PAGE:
Somalia-Ethiopia Conflict: Turkey Steps into the ‘Port Crisis’

Somalia and Ethiopia, neighbors in the Horn of Africa region, held talks on Monday in Ankara in an attempt to reduce rising tensions between the two countries.

The crisis between the two countries escalated following an agreement Addis Ababa reached with Somaliland, providing Ethiopia with a seaport access.

The two sides agreed, in a joint statement published by the Turkish Ministry of Foreign Affairs, to “continue ongoing dialogue to resolve their issues and ensure regional stability.”

Turkish Foreign Minister Hakan Fidan told reporters about “good progress” that had been made and expressed “optimism about the future,” while a second round of talks will be held in Ankara on September 2.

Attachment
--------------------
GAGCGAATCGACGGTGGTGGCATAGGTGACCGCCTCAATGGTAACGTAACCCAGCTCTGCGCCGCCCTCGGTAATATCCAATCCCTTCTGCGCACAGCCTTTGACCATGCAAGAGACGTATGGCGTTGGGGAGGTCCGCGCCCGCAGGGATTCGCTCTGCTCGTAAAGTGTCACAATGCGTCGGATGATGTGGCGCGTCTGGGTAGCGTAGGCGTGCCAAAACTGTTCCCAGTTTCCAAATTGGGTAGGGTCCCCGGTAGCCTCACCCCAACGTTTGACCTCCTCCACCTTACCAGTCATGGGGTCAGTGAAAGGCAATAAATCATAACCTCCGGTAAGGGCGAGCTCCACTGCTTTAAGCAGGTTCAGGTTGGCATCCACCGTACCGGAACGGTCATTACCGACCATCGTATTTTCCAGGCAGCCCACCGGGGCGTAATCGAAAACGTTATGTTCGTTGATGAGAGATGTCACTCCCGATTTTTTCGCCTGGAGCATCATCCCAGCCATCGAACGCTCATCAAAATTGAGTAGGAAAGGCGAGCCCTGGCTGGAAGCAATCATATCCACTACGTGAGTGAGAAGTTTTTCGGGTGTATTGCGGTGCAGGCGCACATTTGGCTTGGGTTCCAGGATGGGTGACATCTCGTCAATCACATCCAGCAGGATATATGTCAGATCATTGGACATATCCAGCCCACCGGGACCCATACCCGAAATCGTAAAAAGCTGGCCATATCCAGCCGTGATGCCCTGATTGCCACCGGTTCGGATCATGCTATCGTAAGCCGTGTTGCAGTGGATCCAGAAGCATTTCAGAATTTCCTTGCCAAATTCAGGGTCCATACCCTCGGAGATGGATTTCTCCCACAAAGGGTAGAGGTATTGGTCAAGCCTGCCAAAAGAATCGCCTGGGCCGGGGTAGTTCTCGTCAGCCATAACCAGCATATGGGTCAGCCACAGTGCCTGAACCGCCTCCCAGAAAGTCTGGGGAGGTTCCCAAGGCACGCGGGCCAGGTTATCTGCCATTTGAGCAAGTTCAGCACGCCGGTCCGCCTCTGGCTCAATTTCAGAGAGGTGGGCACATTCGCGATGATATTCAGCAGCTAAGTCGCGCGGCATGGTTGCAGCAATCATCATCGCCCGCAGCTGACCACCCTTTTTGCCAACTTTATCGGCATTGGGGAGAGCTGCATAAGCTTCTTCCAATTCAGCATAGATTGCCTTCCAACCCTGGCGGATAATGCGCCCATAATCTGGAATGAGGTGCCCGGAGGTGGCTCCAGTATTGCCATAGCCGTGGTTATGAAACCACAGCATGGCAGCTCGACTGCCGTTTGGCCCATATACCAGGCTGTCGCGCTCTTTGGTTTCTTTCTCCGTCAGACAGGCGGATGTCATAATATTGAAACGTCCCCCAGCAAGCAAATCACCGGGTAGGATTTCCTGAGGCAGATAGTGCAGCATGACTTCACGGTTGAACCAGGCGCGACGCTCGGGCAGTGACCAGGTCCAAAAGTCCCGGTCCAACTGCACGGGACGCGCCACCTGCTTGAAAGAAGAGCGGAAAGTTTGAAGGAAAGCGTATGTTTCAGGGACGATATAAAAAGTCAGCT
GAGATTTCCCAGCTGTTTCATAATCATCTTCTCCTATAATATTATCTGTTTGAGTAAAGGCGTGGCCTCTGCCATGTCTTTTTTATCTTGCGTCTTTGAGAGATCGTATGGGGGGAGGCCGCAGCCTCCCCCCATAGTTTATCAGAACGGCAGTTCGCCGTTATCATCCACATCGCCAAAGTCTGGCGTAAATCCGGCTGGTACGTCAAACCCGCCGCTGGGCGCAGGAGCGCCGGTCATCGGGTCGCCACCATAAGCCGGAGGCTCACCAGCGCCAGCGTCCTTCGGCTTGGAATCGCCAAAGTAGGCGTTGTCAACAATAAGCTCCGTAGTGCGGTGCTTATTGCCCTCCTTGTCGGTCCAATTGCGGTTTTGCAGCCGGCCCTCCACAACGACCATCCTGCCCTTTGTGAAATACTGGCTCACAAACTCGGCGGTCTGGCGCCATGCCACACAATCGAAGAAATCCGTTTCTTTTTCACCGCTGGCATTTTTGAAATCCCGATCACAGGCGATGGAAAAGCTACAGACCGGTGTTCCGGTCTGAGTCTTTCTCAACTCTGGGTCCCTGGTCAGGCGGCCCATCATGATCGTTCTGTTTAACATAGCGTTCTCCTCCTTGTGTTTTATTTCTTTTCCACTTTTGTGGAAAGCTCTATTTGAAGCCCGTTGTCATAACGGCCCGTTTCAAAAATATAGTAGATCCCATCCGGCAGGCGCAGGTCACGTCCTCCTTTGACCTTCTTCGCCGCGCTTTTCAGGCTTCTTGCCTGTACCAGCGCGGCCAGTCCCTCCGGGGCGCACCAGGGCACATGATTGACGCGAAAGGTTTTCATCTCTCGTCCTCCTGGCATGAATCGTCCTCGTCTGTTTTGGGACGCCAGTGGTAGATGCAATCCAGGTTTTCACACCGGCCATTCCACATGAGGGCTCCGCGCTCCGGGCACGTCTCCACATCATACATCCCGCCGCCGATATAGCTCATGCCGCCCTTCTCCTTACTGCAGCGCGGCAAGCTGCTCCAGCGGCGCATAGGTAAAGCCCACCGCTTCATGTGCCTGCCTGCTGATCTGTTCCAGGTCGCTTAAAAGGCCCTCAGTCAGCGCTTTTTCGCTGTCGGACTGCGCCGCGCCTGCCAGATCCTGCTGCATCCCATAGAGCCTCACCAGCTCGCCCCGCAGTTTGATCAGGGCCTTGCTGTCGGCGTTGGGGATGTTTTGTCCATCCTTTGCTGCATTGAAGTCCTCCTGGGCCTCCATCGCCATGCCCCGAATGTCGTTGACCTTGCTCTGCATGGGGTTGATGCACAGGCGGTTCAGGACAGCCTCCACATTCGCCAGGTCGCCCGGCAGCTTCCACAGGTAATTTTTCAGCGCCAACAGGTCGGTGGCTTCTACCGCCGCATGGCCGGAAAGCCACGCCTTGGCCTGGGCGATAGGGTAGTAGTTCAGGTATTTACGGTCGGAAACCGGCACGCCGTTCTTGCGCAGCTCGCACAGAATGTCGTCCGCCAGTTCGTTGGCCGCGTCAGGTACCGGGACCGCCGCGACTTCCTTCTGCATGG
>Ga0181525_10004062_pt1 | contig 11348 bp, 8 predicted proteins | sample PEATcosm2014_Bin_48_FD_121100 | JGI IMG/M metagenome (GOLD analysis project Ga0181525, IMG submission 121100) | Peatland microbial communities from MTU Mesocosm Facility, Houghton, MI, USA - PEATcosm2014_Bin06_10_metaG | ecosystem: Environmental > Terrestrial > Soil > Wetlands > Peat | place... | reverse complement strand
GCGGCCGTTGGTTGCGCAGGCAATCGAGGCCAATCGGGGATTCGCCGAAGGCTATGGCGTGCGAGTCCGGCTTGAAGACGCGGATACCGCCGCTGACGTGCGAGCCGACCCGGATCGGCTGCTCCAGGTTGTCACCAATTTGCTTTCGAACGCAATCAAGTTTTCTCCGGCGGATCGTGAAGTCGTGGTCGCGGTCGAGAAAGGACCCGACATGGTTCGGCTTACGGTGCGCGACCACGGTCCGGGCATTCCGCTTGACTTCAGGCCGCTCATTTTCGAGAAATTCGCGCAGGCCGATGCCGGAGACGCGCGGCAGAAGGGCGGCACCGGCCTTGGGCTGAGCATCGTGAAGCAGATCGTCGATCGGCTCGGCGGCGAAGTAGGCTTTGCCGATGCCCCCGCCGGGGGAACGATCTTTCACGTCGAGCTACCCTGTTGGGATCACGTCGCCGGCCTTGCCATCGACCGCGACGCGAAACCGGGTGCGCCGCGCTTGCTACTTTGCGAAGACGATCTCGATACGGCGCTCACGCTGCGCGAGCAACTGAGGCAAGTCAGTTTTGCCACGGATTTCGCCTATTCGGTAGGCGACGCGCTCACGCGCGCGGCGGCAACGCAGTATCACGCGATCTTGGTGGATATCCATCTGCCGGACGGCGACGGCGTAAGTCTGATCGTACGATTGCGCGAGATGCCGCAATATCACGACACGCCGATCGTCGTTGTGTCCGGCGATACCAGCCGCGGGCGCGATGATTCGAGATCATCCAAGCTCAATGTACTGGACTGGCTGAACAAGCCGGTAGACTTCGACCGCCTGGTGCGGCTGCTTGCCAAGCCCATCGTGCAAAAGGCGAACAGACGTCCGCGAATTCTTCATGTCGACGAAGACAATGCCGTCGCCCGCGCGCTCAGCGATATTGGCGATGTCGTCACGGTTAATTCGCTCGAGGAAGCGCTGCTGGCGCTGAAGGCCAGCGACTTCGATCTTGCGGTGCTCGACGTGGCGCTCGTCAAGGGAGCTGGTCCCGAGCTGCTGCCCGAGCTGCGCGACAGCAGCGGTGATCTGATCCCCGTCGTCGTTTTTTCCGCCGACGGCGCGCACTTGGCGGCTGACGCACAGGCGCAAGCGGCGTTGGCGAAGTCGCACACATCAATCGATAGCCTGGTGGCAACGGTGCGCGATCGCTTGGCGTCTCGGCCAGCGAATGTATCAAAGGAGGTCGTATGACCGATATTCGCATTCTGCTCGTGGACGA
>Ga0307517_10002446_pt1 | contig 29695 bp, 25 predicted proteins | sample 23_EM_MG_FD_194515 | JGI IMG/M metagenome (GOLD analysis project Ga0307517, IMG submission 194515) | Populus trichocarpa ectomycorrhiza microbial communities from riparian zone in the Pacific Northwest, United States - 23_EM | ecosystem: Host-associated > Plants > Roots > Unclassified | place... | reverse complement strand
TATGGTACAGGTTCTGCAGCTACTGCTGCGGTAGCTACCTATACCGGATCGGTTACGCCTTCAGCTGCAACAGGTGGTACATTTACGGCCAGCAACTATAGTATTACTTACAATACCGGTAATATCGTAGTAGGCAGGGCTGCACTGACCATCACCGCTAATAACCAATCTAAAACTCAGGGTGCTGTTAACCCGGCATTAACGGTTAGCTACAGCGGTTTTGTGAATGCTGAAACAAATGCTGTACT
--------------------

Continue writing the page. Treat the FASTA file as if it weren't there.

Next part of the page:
The conflict has raised major concerns about the stability of the Horn of Africa region, and several countries and international organizations have called for respect for Somalia’s sovereignty.

Ethiopia was deprived of a coastal outlet after Eritrea seceded from it and declared independence in 1993 following a three-decade-long war.

Relations between the two neighboring countries have been marked by turmoil and regional conflicts for a long time, having fought two wars in the late 20th century.

Tensions escalated earlier this year when Addis Ababa signed a memorandum of understanding with Somaliland, granting Ethiopia – one of the largest landlocked countries in the world – a long-sought seaport access.

Under the memorandum of understanding, Somaliland agreed to lease a 20-kilometer waterfront for 50 years to Ethiopia, which seeks to establish a naval base and commercial port on the coast.

In return, Somaliland, which unilaterally declared independence in 1991, said Ethiopia would officially recognize it, although Addis Ababa has not confirmed this.

Show More

Related Articles

Back to top button
Verified by MonsterInsights